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Slow and asynchronous is the way

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Work and workers are growing more fragmented. We’re scattered to the hinterlands, demanding when, where, and how we want to work. So, the way we work needs to change too. Two ways we can change the way we work is to slow down and asynchronize our communication. Here’s what I mean.

In a recent briefing from The Generalist, the author profiles a young company called Levels. Investors have been “mesmerized” by their ”insane shipping speed,” fully remote culture, and asynchronous communication. They deride employees who want synchronous communication, as you can see below.

“This,” of course, “isn’t to say that Levels has no meetings. There are occasions in which tight communication loops are desirable. But, by and large, Levels sees them as time-sucks that do not push the company forward.” This also isn’t to suggest that we have to work at “insane” speeds, and we do need to shoot the breeze with each other from time to time, which I’ll get to in a sec.

So, how does the team at Levels get by?

Write it down.

Much of our communication doesn’t have to be face-to-face. It also doesn’t usually require an immediate response. You can probably get across what you need to say via a well-crafted email or a brief. Hell, write a blog like this one.

Levels uses Notion religiously. We don’t have to do that. Google docs, Trello (or whatever), and email will suffice. For what it’s worth, I’ve been using Superhuman for email the last few weeks, the so-called “fastest email experience ever made,” and it’s dope af.

But the great thing about writing it down is that you can schedule it for later so the reader can receive it and respond to it at their leisure.

Use video.

Of course, some of our communication does need to be communicated more verbosely than through the written word. Thankfully, there’s an app for that.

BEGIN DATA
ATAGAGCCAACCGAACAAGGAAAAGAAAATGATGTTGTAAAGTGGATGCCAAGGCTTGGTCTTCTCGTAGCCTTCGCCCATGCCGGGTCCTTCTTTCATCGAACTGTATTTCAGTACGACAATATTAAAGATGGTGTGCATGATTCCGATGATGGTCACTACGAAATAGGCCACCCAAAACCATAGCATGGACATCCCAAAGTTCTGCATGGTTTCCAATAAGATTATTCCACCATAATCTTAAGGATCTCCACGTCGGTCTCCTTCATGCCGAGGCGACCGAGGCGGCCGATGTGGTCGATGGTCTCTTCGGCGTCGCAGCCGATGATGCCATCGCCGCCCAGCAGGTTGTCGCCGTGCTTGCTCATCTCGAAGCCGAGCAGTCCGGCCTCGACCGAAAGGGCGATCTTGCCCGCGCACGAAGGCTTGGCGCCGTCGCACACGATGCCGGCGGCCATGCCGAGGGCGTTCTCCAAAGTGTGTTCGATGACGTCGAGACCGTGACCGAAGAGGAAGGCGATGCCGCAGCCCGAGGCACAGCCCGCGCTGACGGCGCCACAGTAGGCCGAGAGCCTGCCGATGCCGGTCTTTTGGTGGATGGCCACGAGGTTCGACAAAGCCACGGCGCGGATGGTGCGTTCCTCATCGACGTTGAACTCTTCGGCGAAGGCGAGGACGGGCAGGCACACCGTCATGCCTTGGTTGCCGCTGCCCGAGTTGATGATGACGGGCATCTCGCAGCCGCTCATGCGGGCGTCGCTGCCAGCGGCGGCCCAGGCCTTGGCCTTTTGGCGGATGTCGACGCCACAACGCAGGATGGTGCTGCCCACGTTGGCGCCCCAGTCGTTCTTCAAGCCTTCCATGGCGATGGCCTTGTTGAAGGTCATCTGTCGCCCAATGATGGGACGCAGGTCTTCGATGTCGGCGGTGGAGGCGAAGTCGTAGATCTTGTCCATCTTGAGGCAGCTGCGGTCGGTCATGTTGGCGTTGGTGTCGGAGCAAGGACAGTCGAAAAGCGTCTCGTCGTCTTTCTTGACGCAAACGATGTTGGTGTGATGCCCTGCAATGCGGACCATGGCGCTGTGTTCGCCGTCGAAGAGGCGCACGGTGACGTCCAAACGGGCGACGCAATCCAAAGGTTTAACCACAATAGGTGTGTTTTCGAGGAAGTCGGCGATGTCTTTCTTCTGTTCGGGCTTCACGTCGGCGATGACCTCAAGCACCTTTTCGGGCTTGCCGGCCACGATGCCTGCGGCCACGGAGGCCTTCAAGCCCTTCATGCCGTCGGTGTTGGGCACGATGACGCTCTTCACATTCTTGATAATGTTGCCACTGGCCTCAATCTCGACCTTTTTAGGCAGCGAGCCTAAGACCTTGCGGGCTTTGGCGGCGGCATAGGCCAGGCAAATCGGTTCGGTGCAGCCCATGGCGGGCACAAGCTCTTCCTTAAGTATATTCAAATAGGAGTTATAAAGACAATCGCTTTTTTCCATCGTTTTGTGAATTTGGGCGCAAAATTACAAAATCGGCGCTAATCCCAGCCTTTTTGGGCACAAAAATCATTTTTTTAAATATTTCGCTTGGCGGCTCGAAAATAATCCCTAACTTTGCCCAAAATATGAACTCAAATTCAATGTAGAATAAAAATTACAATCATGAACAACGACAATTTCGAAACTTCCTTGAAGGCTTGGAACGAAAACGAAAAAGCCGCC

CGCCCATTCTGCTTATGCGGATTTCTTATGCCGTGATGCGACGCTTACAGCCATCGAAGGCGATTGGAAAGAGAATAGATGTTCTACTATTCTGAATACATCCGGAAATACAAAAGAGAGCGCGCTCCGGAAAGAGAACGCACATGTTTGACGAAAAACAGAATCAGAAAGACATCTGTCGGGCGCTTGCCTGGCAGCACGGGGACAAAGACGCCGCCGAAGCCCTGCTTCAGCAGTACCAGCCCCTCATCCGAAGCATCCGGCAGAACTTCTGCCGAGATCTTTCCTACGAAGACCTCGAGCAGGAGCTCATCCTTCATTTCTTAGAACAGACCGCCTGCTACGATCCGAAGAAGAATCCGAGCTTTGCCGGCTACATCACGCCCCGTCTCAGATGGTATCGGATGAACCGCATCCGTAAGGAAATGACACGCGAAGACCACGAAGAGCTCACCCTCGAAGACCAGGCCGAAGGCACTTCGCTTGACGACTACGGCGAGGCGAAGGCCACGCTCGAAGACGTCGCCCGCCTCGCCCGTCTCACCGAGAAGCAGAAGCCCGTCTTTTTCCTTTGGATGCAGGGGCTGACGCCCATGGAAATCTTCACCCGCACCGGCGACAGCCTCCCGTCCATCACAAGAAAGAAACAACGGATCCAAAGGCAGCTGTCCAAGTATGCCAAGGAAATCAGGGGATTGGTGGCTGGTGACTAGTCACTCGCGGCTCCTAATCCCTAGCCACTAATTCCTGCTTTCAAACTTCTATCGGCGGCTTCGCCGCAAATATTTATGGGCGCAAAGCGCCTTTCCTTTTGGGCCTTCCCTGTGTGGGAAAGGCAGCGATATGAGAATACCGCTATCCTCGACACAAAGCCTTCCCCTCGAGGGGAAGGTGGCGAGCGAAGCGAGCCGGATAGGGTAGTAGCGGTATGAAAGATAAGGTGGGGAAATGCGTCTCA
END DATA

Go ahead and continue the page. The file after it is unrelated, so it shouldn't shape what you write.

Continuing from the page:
Simply record a video of yourself and, again, schedule it for later.

The team at Levels uses Loom, also religiously. Levels says they may be Loom’s biggest paying customer. I’ve started using Loom in recent weeks, after which I schedule an email with the video link to my recipients first thing the following morning (or whenever) so they can review and get back to me when it’s convenient for them.

Remember, a lot of what we have to say doesn’t require immediate feedback.

Slow it down.

I’ve often argued that we tend to communicate really quickly because, well, everything is done quickly these days. We read, write, and talk fast because we have things to do, right? You’re probably skimming this blog while thinking of something else. None taken.

Yet there’s a US Navy SEAL expression I’ve been fond of lately: “Slow is smooth and smooth is fast.”

That is, if we just slow down and communicate clearly up front, we’ll save loads of time for everyone else later. A few minutes spent clarifying, punctuating, and explaining an extra detail can really help.

Slowing down also helps us think better and produce higher-quality work, an argument made recently by Cal Newport in The New Yorker. He calls it “Slow Productivity,” and I’m here for it.

Also, don’t forget to use the Snooze feature in Gmail and the Focus feature on your Mac.


No doubt, I’m the chief of all sinners when it comes to the above, but I want to find more deliberate ways of communicating this year, especially as we enter into new ways of working.

So, as we’re thinking about decentralizing our work, let’s remember to write more, use video, and slow down to create better processes — and better work — for ourselves and our clients.

Oh, and don’t forget to build in time to catch up with people about their personal lives. We’re all humans after all, and we need to keep caring about each other, fostering serendipitous innovation and creativity, and just plain resting. La dolce far niente.

Brandon Giella

Practice Director, Research and Insights

Brandon is a philosopher who also likes to study how money moves around markets

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